A few moments ago a mother and her toddler walked into my store. I didn't recognise them as they're not regulars and the woman asked me what movies are good for her 9 year old daughter. Her daughter was not present and so it's always tricky to select movies for invisible people. Based only of the obvious facts (age & gender) I started recommending titles like Brave, Mirror Mirror and Madagascar 3. At one point I turned around to see that her toddler had pulled a packet of lollies from the shelf and was chewing & sucking on the packet. The mother looked at him but didn't fuss about it. It was a logical assumption that she had decided to purchase them and so you can imagine I was a bit grossed out when she eventually took the lollies out of his mouth, handed them to me and said "we're not going to get these. I'll let you put them back". What the? I was a bit thrown by what she said and I replied "um. I am sorry but your son has been chewing and sucking on those for the past five minutes. You will have to buy them. I can't sell them to anyone else now". She looked at me as though I was joking and she laughed. I reiterated that she would have to pay for them and said "would you want to buy a packet of lollies that have been in someone elses mouth?". She huffed, rolled her eyes and purchased the damn things. She was clearly pissed off but I really couldn't care less! Some of you will have kids and know all too well that anything they get their hands on goes straight into their mouth. I understand that and I appreciate that sometimes it's unavoidable but when you clearly know your child is doing it and let them continue, then it's simple... I'm not going to sell that item onto another person... and someone's got to pay for it. That's just gross!
Important note: For sanitary, health & safety reasons a retailer cannot sell on goods, which have been tampered with and/or exposed to illness. According to Consumer Affairs a child sucking on goods is deemed a health risk to others and the retailer is liable for any illness, which results. Therefore a retailer is within their right to insist payment. Add to this the fact that I have a sign in store stipulating to this effect The customer enters into an agreement when stepping into any business/retail space.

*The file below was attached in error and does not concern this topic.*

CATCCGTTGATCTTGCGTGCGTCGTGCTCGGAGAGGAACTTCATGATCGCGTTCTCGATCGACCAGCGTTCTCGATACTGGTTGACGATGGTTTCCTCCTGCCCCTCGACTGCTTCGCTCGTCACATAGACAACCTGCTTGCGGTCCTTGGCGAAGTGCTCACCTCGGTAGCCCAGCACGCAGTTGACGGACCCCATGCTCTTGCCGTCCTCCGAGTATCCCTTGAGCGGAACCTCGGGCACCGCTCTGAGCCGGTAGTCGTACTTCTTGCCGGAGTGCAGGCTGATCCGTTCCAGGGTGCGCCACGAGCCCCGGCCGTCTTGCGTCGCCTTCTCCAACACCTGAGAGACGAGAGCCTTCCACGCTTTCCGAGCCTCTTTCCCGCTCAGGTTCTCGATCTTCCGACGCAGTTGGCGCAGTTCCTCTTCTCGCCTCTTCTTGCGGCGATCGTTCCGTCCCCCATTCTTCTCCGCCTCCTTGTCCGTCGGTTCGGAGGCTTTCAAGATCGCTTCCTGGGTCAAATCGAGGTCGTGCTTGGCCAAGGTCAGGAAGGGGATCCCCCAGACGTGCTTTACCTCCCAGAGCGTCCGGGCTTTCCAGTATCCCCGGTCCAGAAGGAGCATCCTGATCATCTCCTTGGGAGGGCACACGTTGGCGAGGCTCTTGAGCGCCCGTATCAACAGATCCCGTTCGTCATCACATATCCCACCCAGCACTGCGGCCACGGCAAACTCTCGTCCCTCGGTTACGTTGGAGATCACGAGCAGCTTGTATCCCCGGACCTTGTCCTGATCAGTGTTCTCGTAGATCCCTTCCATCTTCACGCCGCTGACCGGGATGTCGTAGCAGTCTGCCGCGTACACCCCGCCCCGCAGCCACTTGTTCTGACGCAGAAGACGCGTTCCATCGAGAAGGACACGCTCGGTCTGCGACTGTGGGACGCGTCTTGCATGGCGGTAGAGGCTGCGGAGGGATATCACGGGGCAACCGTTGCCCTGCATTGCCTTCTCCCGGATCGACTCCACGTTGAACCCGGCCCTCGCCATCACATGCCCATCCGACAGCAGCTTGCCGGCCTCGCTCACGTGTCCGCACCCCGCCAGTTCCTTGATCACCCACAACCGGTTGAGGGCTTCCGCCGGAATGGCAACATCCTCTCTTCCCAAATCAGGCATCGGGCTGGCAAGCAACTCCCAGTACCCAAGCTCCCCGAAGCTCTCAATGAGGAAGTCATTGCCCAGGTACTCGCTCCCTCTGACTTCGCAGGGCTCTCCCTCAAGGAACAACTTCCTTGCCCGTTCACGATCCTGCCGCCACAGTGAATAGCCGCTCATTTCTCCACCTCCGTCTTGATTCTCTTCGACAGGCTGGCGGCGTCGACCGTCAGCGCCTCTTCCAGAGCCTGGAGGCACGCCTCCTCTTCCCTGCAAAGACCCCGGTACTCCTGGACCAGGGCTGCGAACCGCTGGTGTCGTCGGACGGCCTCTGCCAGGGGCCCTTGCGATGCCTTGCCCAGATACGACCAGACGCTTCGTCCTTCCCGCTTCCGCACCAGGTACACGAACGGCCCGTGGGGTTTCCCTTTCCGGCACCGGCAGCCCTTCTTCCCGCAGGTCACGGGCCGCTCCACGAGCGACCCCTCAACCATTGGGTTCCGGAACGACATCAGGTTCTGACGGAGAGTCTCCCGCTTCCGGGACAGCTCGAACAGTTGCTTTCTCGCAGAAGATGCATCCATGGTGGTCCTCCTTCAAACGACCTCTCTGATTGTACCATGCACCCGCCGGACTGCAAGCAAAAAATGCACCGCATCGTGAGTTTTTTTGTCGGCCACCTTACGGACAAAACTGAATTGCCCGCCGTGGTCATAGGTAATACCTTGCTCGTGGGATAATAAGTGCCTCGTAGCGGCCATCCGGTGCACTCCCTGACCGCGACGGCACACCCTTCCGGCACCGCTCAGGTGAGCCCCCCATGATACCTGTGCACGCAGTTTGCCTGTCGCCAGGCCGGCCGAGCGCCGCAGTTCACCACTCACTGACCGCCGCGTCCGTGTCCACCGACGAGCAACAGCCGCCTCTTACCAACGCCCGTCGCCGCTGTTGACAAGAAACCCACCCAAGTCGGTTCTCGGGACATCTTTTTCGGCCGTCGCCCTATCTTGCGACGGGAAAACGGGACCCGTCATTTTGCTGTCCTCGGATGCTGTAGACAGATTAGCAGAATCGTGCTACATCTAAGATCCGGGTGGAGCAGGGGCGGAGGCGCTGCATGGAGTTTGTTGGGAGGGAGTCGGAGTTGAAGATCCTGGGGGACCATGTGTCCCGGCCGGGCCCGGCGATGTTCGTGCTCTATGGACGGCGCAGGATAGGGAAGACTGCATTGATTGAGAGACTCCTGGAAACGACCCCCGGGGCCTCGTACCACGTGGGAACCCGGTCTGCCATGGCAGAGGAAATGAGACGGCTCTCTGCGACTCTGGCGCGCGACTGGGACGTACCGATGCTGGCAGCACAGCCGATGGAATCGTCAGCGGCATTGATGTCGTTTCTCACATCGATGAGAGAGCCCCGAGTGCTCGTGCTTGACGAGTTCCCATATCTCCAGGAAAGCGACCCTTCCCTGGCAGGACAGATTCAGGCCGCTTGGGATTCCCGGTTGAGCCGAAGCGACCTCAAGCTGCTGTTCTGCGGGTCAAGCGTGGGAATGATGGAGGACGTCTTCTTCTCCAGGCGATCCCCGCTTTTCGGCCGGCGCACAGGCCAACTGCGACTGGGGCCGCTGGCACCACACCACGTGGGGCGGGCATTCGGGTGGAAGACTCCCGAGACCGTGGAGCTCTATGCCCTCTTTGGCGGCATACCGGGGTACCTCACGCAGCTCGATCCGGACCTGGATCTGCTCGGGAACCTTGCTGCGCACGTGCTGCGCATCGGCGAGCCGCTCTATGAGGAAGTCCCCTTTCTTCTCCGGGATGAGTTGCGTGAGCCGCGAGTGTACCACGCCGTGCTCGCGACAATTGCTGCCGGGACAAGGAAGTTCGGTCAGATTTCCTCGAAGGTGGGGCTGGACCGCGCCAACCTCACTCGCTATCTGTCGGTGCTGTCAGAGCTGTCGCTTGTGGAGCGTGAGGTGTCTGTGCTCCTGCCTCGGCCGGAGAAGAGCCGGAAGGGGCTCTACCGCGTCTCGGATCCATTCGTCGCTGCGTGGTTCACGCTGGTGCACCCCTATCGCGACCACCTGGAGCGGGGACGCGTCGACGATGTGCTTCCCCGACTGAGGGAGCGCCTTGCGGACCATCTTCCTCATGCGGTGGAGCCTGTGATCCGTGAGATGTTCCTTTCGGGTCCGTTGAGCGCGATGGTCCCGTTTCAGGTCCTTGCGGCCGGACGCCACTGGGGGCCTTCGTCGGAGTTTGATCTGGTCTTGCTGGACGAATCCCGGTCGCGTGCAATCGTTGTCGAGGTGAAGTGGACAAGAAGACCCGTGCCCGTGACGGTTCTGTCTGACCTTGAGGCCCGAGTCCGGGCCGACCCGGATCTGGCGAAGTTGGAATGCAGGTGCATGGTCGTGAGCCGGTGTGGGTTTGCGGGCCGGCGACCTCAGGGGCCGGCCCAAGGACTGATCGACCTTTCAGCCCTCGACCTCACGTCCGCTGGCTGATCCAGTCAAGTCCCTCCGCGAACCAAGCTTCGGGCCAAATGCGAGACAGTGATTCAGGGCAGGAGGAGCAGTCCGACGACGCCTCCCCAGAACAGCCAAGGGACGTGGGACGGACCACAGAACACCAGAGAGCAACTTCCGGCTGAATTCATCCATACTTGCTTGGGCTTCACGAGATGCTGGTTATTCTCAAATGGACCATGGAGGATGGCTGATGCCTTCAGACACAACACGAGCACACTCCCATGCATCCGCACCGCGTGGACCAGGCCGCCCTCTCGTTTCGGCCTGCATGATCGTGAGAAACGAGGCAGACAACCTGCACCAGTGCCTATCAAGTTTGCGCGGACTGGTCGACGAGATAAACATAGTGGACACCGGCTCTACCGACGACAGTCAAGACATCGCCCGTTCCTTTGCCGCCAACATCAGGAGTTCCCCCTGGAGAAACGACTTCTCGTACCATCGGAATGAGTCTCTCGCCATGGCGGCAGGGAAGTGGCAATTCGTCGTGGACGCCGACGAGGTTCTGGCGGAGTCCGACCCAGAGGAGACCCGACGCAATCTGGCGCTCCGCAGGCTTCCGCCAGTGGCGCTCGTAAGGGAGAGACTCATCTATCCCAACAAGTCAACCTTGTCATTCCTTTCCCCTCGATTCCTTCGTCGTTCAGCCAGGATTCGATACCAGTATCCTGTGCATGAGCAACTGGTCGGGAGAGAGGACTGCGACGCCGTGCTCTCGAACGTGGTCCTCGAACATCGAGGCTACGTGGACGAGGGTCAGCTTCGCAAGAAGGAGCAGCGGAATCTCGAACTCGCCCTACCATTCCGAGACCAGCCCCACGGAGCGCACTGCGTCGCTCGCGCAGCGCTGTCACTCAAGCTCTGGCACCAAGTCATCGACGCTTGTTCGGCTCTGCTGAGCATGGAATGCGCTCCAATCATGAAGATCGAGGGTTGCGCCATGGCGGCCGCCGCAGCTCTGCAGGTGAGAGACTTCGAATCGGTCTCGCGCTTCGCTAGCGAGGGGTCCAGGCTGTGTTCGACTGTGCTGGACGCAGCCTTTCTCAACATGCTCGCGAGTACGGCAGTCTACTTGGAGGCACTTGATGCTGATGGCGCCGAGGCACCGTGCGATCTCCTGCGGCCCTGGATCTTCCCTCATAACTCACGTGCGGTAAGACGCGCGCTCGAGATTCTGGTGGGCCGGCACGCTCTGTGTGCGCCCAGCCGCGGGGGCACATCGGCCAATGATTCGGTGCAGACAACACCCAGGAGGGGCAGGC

With the video rental industry all but dead, staying above board falls back on having an excellent catalogue, amongst other things. A good video store relies on healthy rotation. This is to say that old movies must make way for new ones. You can imagine that this is a tricky balance when trying to maintain an excellent and full catalogue of films. Naturally deciding which films must go (be sold off) is usually based on their performance ie.. movies that make money stay... and movies that don't make money go. Simple logic, right?
Well consider that these movies are just some of the highest performing titles in our back catalogue section. At any given time, these are usually out on hire.
Okay so now consider that THESE movies are an example of the ones, which sit on our shelves collecting dust. They bring in barely any revenue.
You can see the dilemma and appreciate why my catalogue of movies is growing substantially every week. I've barely got room for them. I can't get rid of good revenue but I refuse to lose some of these underachievers. Culling is one of the hardest and most heartbreaking parts of running this place.
Whenever there is a discretion or amendment to a membership, we record it for future purposes. Today I served a gentleman with a complaint and looking at his history I could see that this wasn't the first. This amused me.
Years ago before DVD came along, there was a prominent switch in the aspect ratio of films. With the popularity of wide screen televisions, videos were being distributed in a letter boxed format, as opposed to the old pan & scan that most of us grew up with. At first this pissed a lot of people off but with a simple explanation and education about fim presentation, most people embraced it... haha, look at us now!
And so this particular gentleman had rented The Insider starring Russell Crowe. I can recall this being one of the very first letterbox rentals and it did cause a lot of frustration for customers. The man in question returned it one afternoon with the familiar (at the time) complaint that the movie had been "chopped off" at the top and bottom of the screen. His theory, according to my records, was that the black lines at the top and bottom of his television were obscuring the image. Knowing me I would have given him a friendly crash-course on aspect ratio.
Cut to today... this member has been fairly regular over the years and of course his loyalty has not been taken for granted. Amusingly he returned a weekly movie this afternoon with the complaint that "the black lines have obscured the film". Given that I haven't had this type of complaint for years I wasn't sure I understood the problem and so I put the dvd into my player. Low and behold, the film was a title from the 80s presented in a 4:3 ratio... meaning that the black bars were now to the side of the screen.
Geeze, this guy can't get a break!